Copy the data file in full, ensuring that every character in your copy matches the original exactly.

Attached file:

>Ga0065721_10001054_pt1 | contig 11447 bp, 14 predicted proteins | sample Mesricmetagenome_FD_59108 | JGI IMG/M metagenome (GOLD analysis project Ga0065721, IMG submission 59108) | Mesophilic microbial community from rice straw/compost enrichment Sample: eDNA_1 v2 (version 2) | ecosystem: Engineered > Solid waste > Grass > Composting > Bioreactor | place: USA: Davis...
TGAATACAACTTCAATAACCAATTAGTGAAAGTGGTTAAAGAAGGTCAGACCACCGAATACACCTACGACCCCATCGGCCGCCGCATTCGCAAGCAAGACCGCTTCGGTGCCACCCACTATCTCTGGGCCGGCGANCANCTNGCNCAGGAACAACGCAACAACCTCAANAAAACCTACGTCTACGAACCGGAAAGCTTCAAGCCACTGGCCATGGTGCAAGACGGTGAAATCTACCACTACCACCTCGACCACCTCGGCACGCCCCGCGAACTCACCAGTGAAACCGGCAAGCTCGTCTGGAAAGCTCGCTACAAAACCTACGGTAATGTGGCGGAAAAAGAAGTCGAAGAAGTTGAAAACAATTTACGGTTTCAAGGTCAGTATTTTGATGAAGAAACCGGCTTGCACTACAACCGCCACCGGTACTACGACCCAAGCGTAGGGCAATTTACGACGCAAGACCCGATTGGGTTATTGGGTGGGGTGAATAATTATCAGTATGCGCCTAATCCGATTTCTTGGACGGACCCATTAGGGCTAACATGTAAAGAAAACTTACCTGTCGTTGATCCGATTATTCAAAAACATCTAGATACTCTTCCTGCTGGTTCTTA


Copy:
>Ga0065721_10001054_pt1 | contig 11447 bp, 14 predicted proteins | sample Mesricmetagenome_FD_59108 | JGI IMG/M metagenome (GOLD analysis project Ga0065721, IMG submission 59108) | Mesophilic microbial community from rice straw/compost enrichment Sample: eDNA_1 v2 (version 2) | ecosystem: Engineered > Solid waste > Grass > Composting > Bioreactor | place: USA: Davis...
TGAATACAACTTCAATAACCAATTAGTGAAAGTGGTTAAAGAAGGTCAGACCACCGAATACACCTACGACCCCATCGGCCGCCGCATTCGCAAGCAAGACCGCTTCGGTGCCACCCACTATCTCTGGGCCGGCGANCANCTNGCNCAGGAACAACGCAACAACCTCAANAAAACCTACGTCTACGAACCGGAAAGCTTCAAGCCACTGGCCATGGTGCAAGACGGTGAAATCTACCACTACCACCTCGACCACCTCGGCACGCCCCGCGAACTCACCAGTGAAACCGGCAAGCTCGTCTGGAAAGCTCGCTACAAAACCTACGGTAATGTGGCGGAAAAAGAAGTCGAAGAAGTTGAAAACAATTTACGGTTTCAAGGTCAGTATTTTGATGAAGAAACCGGCTTGCACTACAACCGCCACCGGTACTACGACCCAAGCGTAGGGCAATTTACGACGCAAGACCCGATTGGGTTATTGGGTGGGGTGAATAATTATCAGTATGCGCCTAATCCGATTTCTTGGACGGACCCATTAGGGCTAACATGTAAAGAAAACTTACCTGTCGTTGATCCGATTATTCAAAAACATCTAGATACTCTTCCTGCTGGTTCTTA